If you are a small business owner, you are the backbone of America. It is estimated that 52% of US workers are employed by a small business. And many of these small businesses have not been able to afford health insurance benefits for their employees in the past. Just keeping the business going has been a feat in and of itself for many companies. Recent health care reform has taken a step to make it easier for a small business to offer health insurance to their employees. This should be a good thing for many people since having affordable health insurance is an important part of personal financial planning.
Small businesses that provide health insurance to their employees now qualify for a
special tax credit (up to 35%), due to recent health care reform legislation. The
credit, provided under the Patient Protection and Affordable Care Act, is designed to
encourage small employers to offer health insurance for the first time, or maintain
coverage they already have.
Who is eligible?
Groups with fewer than 25 full-time equivalent employees are eligible. The employer
must pay for at least half of the employees health insurance premiums (can include
dental and vision coverage) and must pay out less than $50,000 in average annual
wages to employees. The total number of employees does not include the business
owner or family members.
Can an employer with 25 or more employees qualify for the credit of some of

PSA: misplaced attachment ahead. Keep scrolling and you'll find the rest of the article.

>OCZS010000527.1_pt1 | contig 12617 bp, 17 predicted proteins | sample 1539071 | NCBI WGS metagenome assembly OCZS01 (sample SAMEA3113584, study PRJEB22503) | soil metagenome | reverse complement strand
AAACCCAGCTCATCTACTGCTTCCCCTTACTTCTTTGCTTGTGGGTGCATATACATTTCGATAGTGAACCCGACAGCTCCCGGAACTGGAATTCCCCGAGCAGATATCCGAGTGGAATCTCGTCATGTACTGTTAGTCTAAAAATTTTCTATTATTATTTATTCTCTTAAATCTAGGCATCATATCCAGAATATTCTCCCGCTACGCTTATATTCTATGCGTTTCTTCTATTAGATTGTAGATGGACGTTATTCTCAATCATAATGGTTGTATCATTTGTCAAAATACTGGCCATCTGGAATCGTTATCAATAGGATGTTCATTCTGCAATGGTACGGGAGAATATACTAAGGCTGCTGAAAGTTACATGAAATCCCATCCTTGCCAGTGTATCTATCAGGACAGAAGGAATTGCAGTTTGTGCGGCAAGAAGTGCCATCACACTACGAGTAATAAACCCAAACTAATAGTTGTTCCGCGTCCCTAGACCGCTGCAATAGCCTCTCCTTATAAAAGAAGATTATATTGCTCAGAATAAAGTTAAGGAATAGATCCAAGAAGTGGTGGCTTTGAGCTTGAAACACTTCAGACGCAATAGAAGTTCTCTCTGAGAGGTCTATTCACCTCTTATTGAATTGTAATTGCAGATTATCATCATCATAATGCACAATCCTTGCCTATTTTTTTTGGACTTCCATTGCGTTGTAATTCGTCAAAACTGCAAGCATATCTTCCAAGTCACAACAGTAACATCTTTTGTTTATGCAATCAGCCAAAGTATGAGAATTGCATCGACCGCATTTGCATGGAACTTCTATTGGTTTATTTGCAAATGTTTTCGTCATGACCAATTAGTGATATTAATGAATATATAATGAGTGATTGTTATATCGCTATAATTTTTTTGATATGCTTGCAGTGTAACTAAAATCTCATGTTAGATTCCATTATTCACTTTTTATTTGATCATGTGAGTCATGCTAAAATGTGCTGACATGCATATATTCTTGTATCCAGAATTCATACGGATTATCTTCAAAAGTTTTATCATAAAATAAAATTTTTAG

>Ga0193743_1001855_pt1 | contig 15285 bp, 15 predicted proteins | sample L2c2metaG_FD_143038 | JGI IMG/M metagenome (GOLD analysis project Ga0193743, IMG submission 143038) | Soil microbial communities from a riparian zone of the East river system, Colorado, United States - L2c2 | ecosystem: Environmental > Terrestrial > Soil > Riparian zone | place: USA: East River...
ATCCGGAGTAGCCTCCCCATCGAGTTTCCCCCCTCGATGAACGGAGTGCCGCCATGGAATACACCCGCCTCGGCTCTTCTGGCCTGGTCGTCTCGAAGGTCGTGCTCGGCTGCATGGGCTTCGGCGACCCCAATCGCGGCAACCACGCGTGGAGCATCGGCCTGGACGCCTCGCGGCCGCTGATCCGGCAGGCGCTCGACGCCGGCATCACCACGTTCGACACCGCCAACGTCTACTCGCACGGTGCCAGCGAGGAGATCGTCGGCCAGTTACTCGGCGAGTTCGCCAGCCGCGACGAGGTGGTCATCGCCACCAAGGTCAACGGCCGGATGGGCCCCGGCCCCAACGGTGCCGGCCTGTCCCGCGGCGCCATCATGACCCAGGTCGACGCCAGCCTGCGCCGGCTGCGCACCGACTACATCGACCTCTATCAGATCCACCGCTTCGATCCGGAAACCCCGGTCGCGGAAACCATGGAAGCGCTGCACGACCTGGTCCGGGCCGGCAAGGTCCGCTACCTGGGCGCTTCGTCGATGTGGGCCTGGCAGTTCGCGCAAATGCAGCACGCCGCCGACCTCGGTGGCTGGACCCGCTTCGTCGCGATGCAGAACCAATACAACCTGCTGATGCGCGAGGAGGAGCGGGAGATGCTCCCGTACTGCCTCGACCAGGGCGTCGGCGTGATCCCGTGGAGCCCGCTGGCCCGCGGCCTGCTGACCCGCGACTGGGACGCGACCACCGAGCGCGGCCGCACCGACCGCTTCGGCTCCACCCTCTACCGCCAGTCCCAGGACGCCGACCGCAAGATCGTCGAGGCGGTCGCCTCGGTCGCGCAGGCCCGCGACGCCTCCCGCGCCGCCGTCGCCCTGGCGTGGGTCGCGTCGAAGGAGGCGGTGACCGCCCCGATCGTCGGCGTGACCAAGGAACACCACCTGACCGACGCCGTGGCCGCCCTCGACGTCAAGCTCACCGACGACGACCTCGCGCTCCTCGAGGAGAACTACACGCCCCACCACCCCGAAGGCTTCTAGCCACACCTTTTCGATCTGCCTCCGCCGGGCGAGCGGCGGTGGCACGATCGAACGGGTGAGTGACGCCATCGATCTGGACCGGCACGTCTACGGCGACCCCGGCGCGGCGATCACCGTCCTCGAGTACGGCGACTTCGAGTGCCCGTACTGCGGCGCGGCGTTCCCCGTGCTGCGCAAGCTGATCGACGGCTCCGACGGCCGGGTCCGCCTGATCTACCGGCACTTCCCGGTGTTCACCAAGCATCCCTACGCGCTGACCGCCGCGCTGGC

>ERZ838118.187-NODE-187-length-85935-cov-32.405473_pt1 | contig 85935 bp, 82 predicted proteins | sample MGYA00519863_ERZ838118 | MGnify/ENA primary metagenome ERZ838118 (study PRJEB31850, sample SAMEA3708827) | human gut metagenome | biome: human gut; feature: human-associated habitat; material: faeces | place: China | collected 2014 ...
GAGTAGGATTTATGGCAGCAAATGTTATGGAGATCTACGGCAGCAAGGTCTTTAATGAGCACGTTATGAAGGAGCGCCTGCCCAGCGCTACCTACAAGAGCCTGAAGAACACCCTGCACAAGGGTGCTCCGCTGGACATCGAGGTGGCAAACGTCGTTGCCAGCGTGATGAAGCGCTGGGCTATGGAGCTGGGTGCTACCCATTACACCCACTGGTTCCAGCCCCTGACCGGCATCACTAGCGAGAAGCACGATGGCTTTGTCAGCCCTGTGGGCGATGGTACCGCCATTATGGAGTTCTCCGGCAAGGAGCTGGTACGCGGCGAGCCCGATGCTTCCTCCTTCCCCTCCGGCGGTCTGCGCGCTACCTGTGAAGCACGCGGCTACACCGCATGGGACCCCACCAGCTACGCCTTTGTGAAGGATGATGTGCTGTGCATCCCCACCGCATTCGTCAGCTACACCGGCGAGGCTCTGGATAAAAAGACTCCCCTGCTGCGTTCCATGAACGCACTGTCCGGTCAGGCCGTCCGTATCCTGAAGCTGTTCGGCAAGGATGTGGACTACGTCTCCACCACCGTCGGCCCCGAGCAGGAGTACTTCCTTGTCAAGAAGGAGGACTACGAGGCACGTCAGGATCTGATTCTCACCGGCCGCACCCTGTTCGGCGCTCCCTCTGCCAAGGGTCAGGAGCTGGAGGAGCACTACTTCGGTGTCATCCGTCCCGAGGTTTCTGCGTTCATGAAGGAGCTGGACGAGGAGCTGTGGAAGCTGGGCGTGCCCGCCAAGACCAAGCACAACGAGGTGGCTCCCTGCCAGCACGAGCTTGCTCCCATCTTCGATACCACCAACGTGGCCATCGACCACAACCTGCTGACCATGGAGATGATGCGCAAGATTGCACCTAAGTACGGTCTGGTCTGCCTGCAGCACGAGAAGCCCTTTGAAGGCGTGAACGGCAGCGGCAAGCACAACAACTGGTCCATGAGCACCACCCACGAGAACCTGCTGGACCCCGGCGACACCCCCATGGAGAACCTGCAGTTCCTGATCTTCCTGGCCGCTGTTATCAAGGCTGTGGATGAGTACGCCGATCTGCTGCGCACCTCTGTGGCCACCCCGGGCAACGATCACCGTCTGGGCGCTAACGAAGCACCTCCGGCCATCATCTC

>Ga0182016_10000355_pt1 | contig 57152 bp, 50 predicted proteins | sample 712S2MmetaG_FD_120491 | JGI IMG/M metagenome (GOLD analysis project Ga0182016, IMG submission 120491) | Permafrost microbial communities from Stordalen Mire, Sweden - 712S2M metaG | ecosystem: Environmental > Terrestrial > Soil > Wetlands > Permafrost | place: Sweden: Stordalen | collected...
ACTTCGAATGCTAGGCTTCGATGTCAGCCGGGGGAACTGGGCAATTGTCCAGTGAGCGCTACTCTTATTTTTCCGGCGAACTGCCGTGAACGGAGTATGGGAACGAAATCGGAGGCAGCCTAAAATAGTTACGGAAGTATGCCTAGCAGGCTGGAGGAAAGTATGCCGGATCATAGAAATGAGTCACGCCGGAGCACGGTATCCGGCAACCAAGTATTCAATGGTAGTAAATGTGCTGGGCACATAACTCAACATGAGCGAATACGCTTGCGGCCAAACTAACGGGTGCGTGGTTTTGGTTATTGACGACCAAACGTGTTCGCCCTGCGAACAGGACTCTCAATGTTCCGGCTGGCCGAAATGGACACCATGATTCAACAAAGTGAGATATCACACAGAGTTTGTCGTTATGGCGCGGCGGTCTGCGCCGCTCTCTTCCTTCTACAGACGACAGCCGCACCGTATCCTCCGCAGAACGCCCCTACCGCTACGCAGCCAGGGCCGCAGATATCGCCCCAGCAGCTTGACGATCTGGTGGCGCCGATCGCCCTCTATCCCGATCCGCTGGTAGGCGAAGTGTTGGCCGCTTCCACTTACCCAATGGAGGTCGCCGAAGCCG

the employees are part-time?
Yes. Because the limitation on the number of employees is based on Full-Time
Employees, and employer with 25 or more employees could qualify for the credit if
some of its employees work part-time. For example, an employer with 46 half-time
employees (meaning they are paid wages for 1,040 hours) has the equivalent of 23
Full-Time Employees and therefore may qualify for the credit.
How does the employer claim the credit?
The credit is claimed on the employer’s annual income tax return.
Where can an employer find out more?
Beginning in early June 2010, anyone can call Turning Point Benefits Group at 704-
887-4984 to find out more information and see if they qualify for this credit. You can
also visit www.irs.gov to get more details.
How long will this tax credit be available to small businesses?
The tax credit is effective for the 2010 tax year, and is currently scheduled to run
through 2014. In 2014 the tax credit increases from 35% to 50% for qualifying
Can other organizations qualify for the credit?
Tax exempt organizations can also qualify for the tax credit. Those organizations can
earn up to a 25% credit for the same guidelines as the small business. That rate
increases to 35% on Jan. 1, 2014.
How would the tax credit look in real dollar amounts?
The Internal Revenue Service provided the following fictional business as an example:
Main Street Mechanic, an automobile repair shop with 10 employees, can get
$24,500 in tax credits for 2010.
Annual Employee health care costs: $70,000
Wages: $250,000 total, or about $25,000 per employee
Tax Credit for 2010: $24,500
Tax Credit for 2014: $35,000